at all. It's starting over, and I'm beside myself, hoping that I
asked the right questions in order to get the ball rolling.
So the toughest part is getting up in the morning and actually
showing up. That's the scariest part of the film for me. But then
you show up and you work with these two children who are so
unaffected, so incredibly phenomenal. They're so pure that it's just
humbling to be in their presence. You have a lot of kids at that age
who aren't able to reflect back what they see, but here are these
kids just so soulful.
There's almost something divine about it that as an actor I look at
that and go to myself, "Oh my god! As an actor that what I pray for:
to be as affecting and as moving as these kids are capable of
being." So in their presence, I don't know anything about acting.
in a segment of Eric Mendelsson's 3
a weary suburban executive which screened at The Hamptons Film
Festival last week -- a really wonderful film with three separate
stories that are interwoven in one way or another. No one story
dominates and nor does any one overwhelm the others, so it's more
about the film as a whole.
It was a great
two weeks of guerilla film-making with people who are really
passionate about what they do. Ultimately, it's a crapshoot whether
it comes together in a meaningful, affecting way, but the journey of
making [a film like that] that and being entrusted in that
[performance] was what I remember. There was a lot of kindness on
It's a small
film [which won an award at Sundance where it debuted] and got a
little bit of [exposure] in New York [at the New Directors/New
Films] in the spring. I'm very proud of it. I'll be curious to see
what your thoughts are [about it]. I haven't seen the [completed]
picture but I've heard that it's kind of like an everyman [story],
and if I can tap into that, that's the toughest part, in relation to
what you just said, where you could just be almost everyman in a
Now It's just
doing the festival thing and I think this spring it might play some
more dates in New York.
you have this slightly deranged streak, and yet at the same time, a
sympathetic quality. With Vaughan in Crash,
he has to be somehow sympathetic to show how he draws them in to his
little cult that was one reason that it got you so much attention
for that role.
That part to me was a metaphor for love and for making the
connection. And it doesn't make sense, but I saw it from a young
boy's perspective with wonderment. Everything that he did was with a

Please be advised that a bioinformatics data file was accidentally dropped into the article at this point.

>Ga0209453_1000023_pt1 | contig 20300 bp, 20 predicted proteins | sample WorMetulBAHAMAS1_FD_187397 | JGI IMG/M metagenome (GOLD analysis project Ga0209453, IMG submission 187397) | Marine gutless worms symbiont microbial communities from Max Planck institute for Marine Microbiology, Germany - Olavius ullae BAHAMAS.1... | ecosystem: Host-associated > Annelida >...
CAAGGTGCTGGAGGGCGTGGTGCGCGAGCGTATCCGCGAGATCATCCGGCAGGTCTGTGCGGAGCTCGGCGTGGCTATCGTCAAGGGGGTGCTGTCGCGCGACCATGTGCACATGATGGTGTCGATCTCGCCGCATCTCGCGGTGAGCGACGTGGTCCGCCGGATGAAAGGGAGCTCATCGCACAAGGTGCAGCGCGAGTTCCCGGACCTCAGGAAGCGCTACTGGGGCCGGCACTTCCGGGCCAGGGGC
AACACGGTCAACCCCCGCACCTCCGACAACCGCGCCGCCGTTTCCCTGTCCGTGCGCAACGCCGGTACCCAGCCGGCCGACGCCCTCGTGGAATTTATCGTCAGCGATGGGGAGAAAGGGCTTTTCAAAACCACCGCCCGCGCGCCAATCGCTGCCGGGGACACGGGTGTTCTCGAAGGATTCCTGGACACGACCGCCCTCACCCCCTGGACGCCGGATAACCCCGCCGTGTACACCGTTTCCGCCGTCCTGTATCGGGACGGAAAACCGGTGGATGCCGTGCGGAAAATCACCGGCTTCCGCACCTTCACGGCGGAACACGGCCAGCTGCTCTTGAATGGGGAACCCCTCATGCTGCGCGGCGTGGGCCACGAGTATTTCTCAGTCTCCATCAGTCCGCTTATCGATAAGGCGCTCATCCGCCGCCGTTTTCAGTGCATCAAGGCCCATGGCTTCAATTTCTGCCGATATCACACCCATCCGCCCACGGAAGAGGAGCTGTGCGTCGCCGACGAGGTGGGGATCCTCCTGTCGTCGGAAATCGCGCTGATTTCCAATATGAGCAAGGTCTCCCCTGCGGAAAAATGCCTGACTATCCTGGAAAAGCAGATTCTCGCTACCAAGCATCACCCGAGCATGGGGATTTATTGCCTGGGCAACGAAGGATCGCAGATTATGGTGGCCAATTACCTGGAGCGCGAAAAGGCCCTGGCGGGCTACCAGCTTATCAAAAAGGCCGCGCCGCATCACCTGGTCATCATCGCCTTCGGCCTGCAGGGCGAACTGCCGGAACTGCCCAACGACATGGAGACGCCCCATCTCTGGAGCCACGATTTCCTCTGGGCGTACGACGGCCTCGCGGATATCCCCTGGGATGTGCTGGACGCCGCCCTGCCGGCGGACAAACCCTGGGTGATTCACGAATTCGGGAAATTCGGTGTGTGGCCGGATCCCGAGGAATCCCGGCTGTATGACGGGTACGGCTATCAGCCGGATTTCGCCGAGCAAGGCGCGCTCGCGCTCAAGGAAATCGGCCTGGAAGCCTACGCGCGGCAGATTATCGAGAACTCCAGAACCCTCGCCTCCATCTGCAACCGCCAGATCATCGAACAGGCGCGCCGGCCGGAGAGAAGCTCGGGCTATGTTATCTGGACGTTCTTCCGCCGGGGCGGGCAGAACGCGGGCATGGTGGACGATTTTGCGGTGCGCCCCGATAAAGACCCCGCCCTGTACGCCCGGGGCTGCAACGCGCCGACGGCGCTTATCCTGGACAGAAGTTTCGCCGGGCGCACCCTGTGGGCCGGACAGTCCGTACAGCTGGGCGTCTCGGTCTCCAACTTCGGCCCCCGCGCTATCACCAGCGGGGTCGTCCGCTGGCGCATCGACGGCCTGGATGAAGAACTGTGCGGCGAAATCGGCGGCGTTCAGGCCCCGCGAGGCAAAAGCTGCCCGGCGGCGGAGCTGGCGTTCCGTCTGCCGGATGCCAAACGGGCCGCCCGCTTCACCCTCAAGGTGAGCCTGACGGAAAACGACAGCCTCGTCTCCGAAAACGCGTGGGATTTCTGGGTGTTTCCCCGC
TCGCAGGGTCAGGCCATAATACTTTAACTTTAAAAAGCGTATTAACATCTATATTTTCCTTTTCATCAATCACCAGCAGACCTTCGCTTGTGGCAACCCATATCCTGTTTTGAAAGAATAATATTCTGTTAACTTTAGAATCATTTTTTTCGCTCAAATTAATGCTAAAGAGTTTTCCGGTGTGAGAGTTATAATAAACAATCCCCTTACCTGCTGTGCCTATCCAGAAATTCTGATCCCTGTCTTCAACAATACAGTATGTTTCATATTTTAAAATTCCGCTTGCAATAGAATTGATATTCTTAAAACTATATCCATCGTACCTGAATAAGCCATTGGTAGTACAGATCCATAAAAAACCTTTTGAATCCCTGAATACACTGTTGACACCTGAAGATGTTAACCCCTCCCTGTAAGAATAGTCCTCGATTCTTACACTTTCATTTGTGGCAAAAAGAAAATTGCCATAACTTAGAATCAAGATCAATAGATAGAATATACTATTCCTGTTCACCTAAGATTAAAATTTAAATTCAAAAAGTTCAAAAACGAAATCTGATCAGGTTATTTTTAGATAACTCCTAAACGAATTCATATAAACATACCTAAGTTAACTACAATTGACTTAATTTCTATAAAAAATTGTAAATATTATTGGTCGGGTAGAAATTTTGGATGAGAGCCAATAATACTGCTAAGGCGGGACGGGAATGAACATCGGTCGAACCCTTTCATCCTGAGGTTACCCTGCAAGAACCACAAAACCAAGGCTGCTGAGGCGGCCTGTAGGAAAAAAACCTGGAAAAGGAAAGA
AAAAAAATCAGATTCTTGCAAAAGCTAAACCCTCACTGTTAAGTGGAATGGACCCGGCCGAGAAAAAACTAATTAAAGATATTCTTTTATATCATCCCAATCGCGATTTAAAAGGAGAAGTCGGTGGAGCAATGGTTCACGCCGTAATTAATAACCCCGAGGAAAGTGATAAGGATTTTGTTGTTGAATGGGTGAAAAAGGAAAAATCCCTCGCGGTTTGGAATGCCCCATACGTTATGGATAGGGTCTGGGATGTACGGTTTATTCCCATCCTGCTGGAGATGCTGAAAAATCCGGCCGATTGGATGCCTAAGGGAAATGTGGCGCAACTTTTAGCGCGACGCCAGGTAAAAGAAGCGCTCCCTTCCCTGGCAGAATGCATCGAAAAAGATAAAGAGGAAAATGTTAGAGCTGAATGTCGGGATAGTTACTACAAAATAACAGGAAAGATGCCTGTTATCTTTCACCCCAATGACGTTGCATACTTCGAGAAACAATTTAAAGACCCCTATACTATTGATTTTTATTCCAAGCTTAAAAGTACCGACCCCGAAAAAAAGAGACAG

sense of wonderment; I haven't thought about it in 16 years, but
that's what I recall from it. If you leave yourself open to just
making discoveries without any sort of preconception then anything
You've done such a range of films. One of the through lines seems
to be that you often understand characters who are either pushed to
an edge or stand at an edge. Do you feel that's true?
You know what, I don't know, man. It's really in the eye of the
beholder. I'm living my life the best way I know how -- try to be
curious about things and open, and work through my own neurosis and
fears and hopes. And somehow, for some reason that's beyond me, they
translate that way on screen. So where that comes from I don't
really know. I don't know what it is. I wish I had a better answer.
In capturing the duality of darkness and light, you're in some
ways a successor to what Robert De Niro is able to do.
You flatter me putting me in that company. He's certainly somebody
that I admired during my studies and during my career. In response
to that I just feel like I haven't even started yet, so I feel with
your thoughtful words and kind words that maybe in my life I'm
opening up that ways that would invite different experiences,
I don't even know how to explain it; all I know is that I've barely
begun. It feels that way. I feel like a late bloomer even though
I've done 70 movies. I just feel like I'm just getting started. It
feels that way. So if you can compare me to an actor like that then
you flatter me. I should be so lucky.
Reflecting on your career, which roles were linchpins for you?
You want me to think about the roles that I've played and how
they've had some kind of effect on me?
Your relationship with Atom Egoyan -- being in Exotica as
well as other of his films The Adjuster and Ararat
has been very important. You had to have extreme talent to be able
to play that character in that very tough film. Was that a critical
role for you, and maybe a chance to make something of a statement?
A lot of these roles that I feel like I've had some sort of impact,